(Reprinted From The 'Cornhill Magazine ')

I found the other day, when looking through some old family papers, a journal written by my father-in-law during a tour through Denmark, Sweden, and Russia in 1825-26.

Charles Earle was born in the last days of the preceding century, and was consequently in the flower of his youth at the time that he writes this journal. He seems to have been a young man of a simple, genial nature, and in these pages, written only for his own amusement, he continually expresses his gratitude for all the kindness he received. He was apparently quite unruffled by the discomforts and dangers he went through by land and water. He narrates several times with the utmost simplicity his hairbreadth escapes from carriage accidents. In these days an occasional railway accident startles us because of the numbers it affects, but the risks that our luxurious parents experienced when travelling in their solitary grandeur were far greater than those incurred by any individual in modern travelling. Charles Earle had the good fortune to be in St. Petersburg at the time of the death of the Emperor Alexander I. and the accession of the handsome and interesting Nicholas I., who began his reign by weakening the power of Turkey and helping on the independence of the Greeks, but closed it with his ambitions crushed by the alliance of France and England with the Turks, and died leaving his peace-loving successor Alexander II. to sign the treaty disastrous to Russia which closed the campaign in the Crimea. I have had immensely to curtail the journal, only selecting those passages which seem of some general interest. The prophecy at the end, in the light of after-events, is distinctly remarkable.

He begins his journal at Hamburg on July 31, 1825, with the following words: 'After having trodden for two years in the beaten track of European travellers, and after having visited most of the countries south of the Baltic, my account of which was stolen from me at Warsaw, I have determined, in spite of this misfortune, to begin another journal of the tour I am on the eve of making through the North of Europe.'

He leaves Hamburg without regret, and apparently finds Lubeck much more interesting. He writes several pages in the ordinary handbook style, of which one remark may be noticed :

I was particularly amused by a picture by Holbein, called "Death's Dance," which occupies three walls of a chapel in one of the principal churches,' &c, &c. Living before the critical age, he simply accepts the attribution of this picture. Nowadays we know that the ' Dance of Death' was one of the favourite subjects of northern mediaeval painters; and the best critics state that there is no authentic record of any 'Death's Dance' by Holbein, and throw considerable doubt even on the celebrated engravings.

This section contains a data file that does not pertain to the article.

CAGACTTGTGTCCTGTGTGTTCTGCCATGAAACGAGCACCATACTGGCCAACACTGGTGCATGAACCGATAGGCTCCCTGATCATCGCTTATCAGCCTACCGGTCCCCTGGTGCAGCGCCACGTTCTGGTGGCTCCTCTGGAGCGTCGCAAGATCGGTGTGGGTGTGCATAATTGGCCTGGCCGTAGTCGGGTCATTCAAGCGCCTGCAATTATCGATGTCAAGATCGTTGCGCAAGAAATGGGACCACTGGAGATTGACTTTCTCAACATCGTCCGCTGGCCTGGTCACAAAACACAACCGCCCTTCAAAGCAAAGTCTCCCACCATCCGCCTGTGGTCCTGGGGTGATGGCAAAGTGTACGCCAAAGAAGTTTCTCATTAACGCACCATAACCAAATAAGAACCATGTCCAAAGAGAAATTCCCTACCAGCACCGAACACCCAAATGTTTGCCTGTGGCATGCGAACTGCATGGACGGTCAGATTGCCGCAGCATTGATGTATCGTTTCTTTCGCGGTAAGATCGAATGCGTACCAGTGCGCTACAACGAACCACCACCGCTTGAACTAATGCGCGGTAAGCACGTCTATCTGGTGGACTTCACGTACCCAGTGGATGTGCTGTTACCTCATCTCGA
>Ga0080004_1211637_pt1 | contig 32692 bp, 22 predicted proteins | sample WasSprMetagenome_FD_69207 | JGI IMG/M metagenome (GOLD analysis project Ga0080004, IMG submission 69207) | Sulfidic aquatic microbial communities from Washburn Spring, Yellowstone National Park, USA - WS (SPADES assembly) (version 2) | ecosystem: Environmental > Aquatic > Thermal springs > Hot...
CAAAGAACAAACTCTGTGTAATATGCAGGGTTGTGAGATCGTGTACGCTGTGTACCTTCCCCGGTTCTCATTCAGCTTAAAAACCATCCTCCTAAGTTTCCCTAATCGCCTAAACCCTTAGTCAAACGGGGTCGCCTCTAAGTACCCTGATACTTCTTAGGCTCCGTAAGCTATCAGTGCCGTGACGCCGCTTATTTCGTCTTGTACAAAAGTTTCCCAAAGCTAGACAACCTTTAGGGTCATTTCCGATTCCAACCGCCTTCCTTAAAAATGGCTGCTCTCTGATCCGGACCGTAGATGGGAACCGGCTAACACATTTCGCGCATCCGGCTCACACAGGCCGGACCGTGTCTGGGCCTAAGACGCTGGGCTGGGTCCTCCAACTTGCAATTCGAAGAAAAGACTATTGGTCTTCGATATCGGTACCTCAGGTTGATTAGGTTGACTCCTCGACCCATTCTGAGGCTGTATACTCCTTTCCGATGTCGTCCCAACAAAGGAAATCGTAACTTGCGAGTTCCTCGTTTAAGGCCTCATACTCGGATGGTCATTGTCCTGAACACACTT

He left Lubeck on a steamer for Copenhagen with his Italian travelling companion, Signor Rossi, and says: 'On arriving at Copenhagen, I paid my respects to Professor Oirsted, to whom Dr. Young had given me a letter of introduction, and who procured admission for me to the fine cabinet of minerals.'

He constantly mentions visiting museums, and in this interest for science there is probably a touch of romance, as he was intimately acquainted with Dr. Thomas Young, whose wife was the elder sister of the lady whom Charles Earle already knew and afterwards married. Thomas Young, M.D., was a scientific man of great distinction. Among other things, I read that he discovered the law of the interference of light, though I know not what that means. He also evolved the process of investigation by which the received interpretation of hieroglyphics has been arrived at. It was he who deciphered the Rosetta Stone in the British Museum, and I believe he is recognised as one of the most ingenious and original philosophers of his time.

They show the tomb of Hamlet in a garden not far from the town. A simple stone marks the spot where he was supposed to have been buried. On arriving at Elsinor we paid a visit to the castle of Cronenburg, a fortress commanding the Sound. It is a Gothic structure, and from its lofty tower there is a view of which travellers are wont to speak in raptures. In order, however, to enjoy the prospect, the permission of the Governor is necessary; no easy matter to obtain, as experience proved. After passing along corridors innumerable and traversing dirty and deserted apartments, we at length found the animal in his lair in the inmost recesses of the castle. I had seldom seen, and it would be difficult to describe, anything in the shape of a civilised being so filthy as the said Governor. His uniform, covered with the accumulated grease of years and in tatters, contrasted with the numerous orders that glittered on his breast. 'Nein, mein Herr," was the only answer we could obtain to our humble request to be allowed to mount the tower to enjoy the view of the Sound. He assured us the responsibility was so great that he dared not incur it. At length, however, he yielded to our earnest entreaties; but a dirty, slovenly sentry, to whom he gave the order to admit us, declared that he had refused. In vain we begged he would return and bring the permission we had been promised; so our errand was after all a fruitless one, and we descended in no good humour from this impregnable fortress.' In the midst of drastic reducing of the journal I keep this little anecdote of the visit to Elsinor as characteristic of the want of civilisation at that time.